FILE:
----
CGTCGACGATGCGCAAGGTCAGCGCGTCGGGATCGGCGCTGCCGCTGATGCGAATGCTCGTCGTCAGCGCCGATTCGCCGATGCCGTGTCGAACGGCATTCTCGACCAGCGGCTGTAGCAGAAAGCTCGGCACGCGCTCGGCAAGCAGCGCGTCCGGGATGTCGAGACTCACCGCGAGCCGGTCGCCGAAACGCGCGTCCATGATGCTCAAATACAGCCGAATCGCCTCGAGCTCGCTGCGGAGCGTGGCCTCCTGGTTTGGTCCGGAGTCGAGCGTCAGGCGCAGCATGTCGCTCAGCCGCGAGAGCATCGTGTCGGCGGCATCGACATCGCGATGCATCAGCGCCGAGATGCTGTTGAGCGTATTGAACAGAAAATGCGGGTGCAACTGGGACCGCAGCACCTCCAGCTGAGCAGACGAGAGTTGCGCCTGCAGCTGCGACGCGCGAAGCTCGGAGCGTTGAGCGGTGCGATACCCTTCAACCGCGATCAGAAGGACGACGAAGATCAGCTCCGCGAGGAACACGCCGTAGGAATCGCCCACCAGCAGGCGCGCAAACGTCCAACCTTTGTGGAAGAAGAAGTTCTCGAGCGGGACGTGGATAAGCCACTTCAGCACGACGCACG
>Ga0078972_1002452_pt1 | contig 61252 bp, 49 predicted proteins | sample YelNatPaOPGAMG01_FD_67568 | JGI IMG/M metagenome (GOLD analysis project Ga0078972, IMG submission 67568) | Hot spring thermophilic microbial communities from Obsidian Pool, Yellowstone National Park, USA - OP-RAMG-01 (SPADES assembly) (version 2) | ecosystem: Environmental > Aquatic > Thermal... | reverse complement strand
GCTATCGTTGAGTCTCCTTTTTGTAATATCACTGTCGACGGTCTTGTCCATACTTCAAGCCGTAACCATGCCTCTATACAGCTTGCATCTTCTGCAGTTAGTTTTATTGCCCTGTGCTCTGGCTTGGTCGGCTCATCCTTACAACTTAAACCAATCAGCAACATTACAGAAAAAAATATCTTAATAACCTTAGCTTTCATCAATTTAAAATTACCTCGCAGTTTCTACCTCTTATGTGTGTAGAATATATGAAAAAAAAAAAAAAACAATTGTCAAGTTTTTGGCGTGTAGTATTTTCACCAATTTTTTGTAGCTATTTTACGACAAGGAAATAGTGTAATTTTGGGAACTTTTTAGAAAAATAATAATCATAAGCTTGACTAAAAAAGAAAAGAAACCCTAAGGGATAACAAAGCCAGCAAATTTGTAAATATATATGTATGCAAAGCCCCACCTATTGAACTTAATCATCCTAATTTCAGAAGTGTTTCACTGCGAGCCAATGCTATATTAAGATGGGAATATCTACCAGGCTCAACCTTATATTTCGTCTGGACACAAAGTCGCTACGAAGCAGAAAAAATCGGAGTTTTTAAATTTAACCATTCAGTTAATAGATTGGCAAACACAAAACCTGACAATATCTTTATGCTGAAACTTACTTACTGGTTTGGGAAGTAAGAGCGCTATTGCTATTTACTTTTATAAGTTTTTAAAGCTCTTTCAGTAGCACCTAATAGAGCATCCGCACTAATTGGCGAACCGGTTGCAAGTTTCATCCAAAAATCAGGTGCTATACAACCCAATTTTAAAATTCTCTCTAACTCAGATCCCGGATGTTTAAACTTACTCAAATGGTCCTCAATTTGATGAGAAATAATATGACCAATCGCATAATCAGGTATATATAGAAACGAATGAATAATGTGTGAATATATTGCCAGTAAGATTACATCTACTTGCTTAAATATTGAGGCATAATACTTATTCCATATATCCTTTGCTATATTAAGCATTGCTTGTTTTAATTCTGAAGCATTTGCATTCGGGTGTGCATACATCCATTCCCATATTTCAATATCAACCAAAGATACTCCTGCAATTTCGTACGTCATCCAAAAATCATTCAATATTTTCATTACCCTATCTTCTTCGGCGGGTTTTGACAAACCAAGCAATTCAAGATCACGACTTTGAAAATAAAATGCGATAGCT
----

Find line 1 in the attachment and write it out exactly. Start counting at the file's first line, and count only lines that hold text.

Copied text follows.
CGTCGACGATGCGCAAGGTCAGCGCGTCGGGATCGGCGCTGCCGCTGATGCGAATGCTCGTCGTCAGCGCCGATTCGCCGATGCCGTGTCGAACGGCATTCTCGACCAGCGGCTGTAGCAGAAAGCTCGGCACGCGCTCGGCAAGCAGCGCGTCCGGGATGTCGAGACTCACCGCGAGCCGGTCGCCGAAACGCGCGTCCATGATGCTCAAATACAGCCGAATCGCCTCGAGCTCGCTGCGGAGCGTGGCCTCCTGGTTTGGTCCGGAGTCGAGCGTCAGGCGCAGCATGTCGCTCAGCCGCGAGAGCATCGTGTCGGCGGCATCGACATCGCGATGCATCAGCGCCGAGATGCTGTTGAGCGTATTGAACAGAAAATGCGGGTGCAACTGGGACCGCAGCACCTCCAGCTGAGCAGACGAGAGTTGCGCCTGCAGCTGCGACGCGCGAAGCTCGGAGCGTTGAGCGGTGCGATACCCTTCAACCGCGATCAGAAGGACGACGAAGATCAGCTCCGCGAGGAACACGCCGTAGGAATCGCCCACCAGCAGGCGCGCAAACGTCCAACCTTTGTGGAAGAAGAAGTTCTCGAGCGGGACGTGGATAAGCCACTTCAGCACGACGCACG